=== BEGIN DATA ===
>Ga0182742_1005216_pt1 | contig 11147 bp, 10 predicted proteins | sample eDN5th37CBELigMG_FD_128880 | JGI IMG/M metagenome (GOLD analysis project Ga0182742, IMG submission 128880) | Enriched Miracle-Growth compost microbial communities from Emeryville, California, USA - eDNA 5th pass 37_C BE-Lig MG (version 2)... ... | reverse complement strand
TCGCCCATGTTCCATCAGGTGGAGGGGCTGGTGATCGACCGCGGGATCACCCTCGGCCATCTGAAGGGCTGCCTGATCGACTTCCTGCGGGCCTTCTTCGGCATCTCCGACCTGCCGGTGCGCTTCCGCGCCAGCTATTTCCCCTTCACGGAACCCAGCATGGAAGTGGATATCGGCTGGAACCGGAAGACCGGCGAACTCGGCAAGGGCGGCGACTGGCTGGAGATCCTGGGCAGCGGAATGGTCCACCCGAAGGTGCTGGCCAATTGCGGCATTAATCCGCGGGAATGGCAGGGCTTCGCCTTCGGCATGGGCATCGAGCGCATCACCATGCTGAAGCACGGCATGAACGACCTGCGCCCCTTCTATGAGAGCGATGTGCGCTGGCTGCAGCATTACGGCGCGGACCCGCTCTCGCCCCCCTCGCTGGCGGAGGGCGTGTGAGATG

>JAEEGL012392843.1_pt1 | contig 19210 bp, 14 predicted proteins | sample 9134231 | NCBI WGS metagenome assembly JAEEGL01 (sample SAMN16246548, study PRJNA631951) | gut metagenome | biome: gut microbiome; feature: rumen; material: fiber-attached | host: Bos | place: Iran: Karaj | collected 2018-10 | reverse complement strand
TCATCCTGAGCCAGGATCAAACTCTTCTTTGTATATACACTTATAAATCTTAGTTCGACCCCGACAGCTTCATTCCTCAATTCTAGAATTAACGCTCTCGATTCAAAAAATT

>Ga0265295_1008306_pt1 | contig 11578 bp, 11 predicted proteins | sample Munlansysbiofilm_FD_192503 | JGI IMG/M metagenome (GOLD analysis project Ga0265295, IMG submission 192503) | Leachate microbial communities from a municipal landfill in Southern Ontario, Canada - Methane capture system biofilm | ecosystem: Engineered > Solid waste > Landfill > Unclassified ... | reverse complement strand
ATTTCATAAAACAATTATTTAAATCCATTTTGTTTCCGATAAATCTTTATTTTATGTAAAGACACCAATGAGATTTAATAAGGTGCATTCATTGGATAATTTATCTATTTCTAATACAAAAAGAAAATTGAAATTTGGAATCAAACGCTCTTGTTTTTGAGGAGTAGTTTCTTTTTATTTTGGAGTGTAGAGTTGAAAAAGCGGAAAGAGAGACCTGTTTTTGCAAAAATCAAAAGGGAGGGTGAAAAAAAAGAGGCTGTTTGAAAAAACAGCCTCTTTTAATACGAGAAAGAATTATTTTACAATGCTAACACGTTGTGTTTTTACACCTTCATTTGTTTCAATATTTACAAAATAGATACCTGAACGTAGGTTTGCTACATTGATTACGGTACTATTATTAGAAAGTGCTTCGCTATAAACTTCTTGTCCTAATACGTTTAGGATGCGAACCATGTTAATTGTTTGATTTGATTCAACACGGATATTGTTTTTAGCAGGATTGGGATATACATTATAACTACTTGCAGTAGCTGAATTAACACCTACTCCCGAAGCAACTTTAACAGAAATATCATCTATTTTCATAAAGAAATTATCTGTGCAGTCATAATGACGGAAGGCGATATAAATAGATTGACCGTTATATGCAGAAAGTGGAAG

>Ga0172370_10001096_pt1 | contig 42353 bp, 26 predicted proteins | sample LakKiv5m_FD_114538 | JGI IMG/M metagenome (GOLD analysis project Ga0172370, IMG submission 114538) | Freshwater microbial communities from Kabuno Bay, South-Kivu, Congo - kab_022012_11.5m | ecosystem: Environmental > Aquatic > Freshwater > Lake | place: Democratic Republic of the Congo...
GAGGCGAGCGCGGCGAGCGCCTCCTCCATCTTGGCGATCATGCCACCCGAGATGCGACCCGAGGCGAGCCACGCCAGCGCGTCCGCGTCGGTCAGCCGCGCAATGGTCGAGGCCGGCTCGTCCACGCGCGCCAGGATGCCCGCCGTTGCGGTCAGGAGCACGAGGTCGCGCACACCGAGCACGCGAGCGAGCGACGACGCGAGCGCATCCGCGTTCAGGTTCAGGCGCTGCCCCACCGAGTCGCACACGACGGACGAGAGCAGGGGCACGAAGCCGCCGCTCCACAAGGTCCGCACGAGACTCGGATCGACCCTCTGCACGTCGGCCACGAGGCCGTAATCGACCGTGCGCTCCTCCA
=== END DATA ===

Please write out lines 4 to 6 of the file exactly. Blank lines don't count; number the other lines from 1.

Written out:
TCATCCTGAGCCAGGATCAAACTCTTCTTTGTATATACACTTATAAATCTTAGTTCGACCCCGACAGCTTCATTCCTCAATTCTAGAATTAACGCTCTCGATTCAAAAAATT

>Ga0265295_1008306_pt1 | contig 11578 bp, 11 predicted proteins | sample Munlansysbiofilm_FD_192503 | JGI IMG/M metagenome (GOLD analysis project Ga0265295, IMG submission 192503) | Leachate microbial communities from a municipal landfill in Southern Ontario, Canada - Methane capture system biofilm | ecosystem: Engineered > Solid waste > Landfill > Unclassified ... | reverse complement strand
ATTTCATAAAACAATTATTTAAATCCATTTTGTTTCCGATAAATCTTTATTTTATGTAAAGACACCAATGAGATTTAATAAGGTGCATTCATTGGATAATTTATCTATTTCTAATACAAAAAGAAAATTGAAATTTGGAATCAAACGCTCTTGTTTTTGAGGAGTAGTTTCTTTTTATTTTGGAGTGTAGAGTTGAAAAAGCGGAAAGAGAGACCTGTTTTTGCAAAAATCAAAAGGGAGGGTGAAAAAAAAGAGGCTGTTTGAAAAAACAGCCTCTTTTAATACGAGAAAGAATTATTTTACAATGCTAACACGTTGTGTTTTTACACCTTCATTTGTTTCAATATTTACAAAATAGATACCTGAACGTAGGTTTGCTACATTGATTACGGTACTATTATTAGAAAGTGCTTCGCTATAAACTTCTTGTCCTAATACGTTTAGGATGCGAACCATGTTAATTGTTTGATTTGATTCAACACGGATATTGTTTTTAGCAGGATTGGGATATACATTATAACTACTTGCAGTAGCTGAATTAACACCTACTCCCGAAGCAACTTTAACAGAAATATCATCTATTTTCATAAAGAAATTATCTGTGCAGTCATAATGACGGAAGGCGATATAAATAGATTGACCGTTATATGCAGAAAGTGGAAG